Wilders’s Sound Defeat is Precursor to Wider Defeat for Populism in Europe



Theo Menon

The March 2017 Dutch federal election resulted in a resounding defeat for Geert Wilders and his anti-Islamist Party for Freedom (PVV). Wilders held a strong lead in the polls until the campaign began. In the last weeks of the campaign, incumbent Prime Minister Mark Rutte’s People’s Party for Freedom (VVD) and Democracy opened up a slight lead over PVV. The final election resulted with VVD winning 33 seats, 12 seats more than PVV. Although a coalition still needs to be formed that would hold a majority in the 150 seat House of Representatives, it is clear that Rutte will remain prime minister of the Netherlands.

Rutte has been prime minister since October 2010. From to 2010 to 2012, his conservative party, VVD, governed with the center-right Christian Democrat Appeal Party. Since 2012, Rutte’s VVD has lead a centrist government with the center-left Labour Party (PvdA). The election results indicate that Rutte will likely form a center-right government with the Christian Democratic Appeal and the liberal Democrat 66 Party.

Although the Netherlands is only one counrty, this resounding defeat has sparked concerns for populists hoping to make electoral gains across Europe. The defeat for Wilders was preceded by the defeat of right-wing populist Norbert Hofert by green liberal Alexander Van der Bellen in the Austrian presidential election. In the United Kingdom, the populist UKIP has failed to gain traction following the success of Brexit. Recently, Douglas Carswell, the only member of UKIP in the U.K. Parliament, left the party and is in talks to rejoin the governing Conservative Party. Wilders’s defeat in the Netherlands is another roadblock for populism. It seems that populists are unable to replicate the same electoral success in Europe that was seen in the United States and the Philippines last year.

The remaining hope for right-wing populists resides in Marine Le Pen, the far-right National Front party candidate for president of France. Le Pen has consistently led in first-round polls. However, France’s electoral system works on a two-tiered voting process. The two candidates who receive the most votes in the first round of voting face each other in a runoff. Le Pen’s success seems likely to die at that point. Second-round pollingshows her trailing by upwards of 20 percent to the centrist candidate, Emmanuel Macron. The 39-year-old former economy minister capitalized on the fallout after a corruption scandal took down the previous conservative frontrunner, Francois Fillon.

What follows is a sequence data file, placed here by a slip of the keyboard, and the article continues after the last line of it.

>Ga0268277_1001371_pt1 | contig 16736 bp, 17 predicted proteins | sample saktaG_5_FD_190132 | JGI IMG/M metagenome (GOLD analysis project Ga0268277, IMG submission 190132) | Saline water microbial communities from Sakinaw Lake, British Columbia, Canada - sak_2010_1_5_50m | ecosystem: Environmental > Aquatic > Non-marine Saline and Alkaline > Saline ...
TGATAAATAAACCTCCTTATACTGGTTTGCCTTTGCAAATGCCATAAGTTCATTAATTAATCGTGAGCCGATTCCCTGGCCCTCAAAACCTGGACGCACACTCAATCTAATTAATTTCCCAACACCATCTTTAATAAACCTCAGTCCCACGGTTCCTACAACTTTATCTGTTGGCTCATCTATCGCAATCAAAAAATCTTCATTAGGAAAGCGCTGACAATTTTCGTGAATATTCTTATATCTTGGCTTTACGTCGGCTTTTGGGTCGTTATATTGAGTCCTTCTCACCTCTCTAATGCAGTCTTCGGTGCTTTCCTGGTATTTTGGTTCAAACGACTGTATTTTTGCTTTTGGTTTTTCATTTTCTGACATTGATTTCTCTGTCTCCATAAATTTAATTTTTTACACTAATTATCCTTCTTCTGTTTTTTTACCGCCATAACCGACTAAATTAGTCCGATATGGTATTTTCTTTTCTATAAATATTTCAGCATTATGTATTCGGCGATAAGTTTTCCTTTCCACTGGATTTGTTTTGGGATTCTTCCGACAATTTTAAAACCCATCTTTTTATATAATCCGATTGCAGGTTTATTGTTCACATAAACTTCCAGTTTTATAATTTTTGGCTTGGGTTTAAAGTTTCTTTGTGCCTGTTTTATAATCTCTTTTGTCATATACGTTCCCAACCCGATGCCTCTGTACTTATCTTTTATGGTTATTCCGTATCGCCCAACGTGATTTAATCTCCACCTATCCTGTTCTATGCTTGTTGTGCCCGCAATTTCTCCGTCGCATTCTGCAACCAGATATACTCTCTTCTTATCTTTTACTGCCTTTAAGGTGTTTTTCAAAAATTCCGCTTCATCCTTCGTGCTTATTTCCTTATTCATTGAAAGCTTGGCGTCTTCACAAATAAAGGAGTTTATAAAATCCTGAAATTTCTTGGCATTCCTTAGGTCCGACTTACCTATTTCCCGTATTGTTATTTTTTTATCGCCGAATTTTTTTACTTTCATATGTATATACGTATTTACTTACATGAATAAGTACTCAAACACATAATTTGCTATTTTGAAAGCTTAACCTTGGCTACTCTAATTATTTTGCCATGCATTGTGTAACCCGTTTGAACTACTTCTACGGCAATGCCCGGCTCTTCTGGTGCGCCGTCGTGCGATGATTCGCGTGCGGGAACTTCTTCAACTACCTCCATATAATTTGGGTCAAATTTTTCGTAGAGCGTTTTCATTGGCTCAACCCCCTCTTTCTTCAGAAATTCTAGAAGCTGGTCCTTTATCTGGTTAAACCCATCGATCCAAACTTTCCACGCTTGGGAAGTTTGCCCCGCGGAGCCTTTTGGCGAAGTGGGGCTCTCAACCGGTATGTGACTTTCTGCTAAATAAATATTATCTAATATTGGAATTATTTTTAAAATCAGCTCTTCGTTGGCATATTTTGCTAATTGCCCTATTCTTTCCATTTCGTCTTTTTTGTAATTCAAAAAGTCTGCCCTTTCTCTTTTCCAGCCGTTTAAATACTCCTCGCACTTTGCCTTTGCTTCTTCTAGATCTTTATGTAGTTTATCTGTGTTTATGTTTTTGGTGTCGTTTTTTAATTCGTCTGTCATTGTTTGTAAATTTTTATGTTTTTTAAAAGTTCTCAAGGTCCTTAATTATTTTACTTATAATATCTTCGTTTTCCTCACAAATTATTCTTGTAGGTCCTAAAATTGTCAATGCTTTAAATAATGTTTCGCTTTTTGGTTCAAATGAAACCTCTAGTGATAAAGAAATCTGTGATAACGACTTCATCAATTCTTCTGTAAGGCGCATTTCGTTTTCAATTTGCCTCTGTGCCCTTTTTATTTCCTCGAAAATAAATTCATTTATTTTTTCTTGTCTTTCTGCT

The key issue in these elections is not simply that these candidates were defeated, it is that these candidates were defeated by people with polar opposite political views. Mark Rutte, Alexander van der Bellen, and Emmanuel Macron are all relatively classically liberal, embracing the European Union and what it stands for: openness, inclusion and globalism. Populism has not found a home in mainland Europe, and hopes that it would continue to spread have fallen short. This begs another question: what is the innate popularity of right-wing populism? Donald Trump and Rodrigo Duterte won their respective elections, but neither one received an outright majority in the popular vote.

In European politics, governments are generally formed via coalition. Many leaders of liberal-conservative European political parties have stated their complete and total opposition to forming governing coalitions with far-right populist groups. Not only does this mean that these parties have little chance of forming a government, even if they win the popular vote, it also discourages people from voting for them. This strategy has shut right-wing populists out of government in some elections, most notably in the Netherlands. In the 2015 French local elections, Le Pen’s National Front stormed to a victory in the first round of voting. The conservative Les Republicains and the social-democratic Socialist party strategically pulled out of regional second-round elections in order to keep power from Le Pen. The strategy was successful, with the National Front failing to win a single regional or departmental parliament.

The next test for populism is France. Although Le Pen holds a strong lead in the polls for the first round of polling, her success wanes in polls for the second round. Macron, Fillon, and renegade far-left candidate Jean-Luc Melenchon hold commanding leads over Marine Le Pen in second round voting.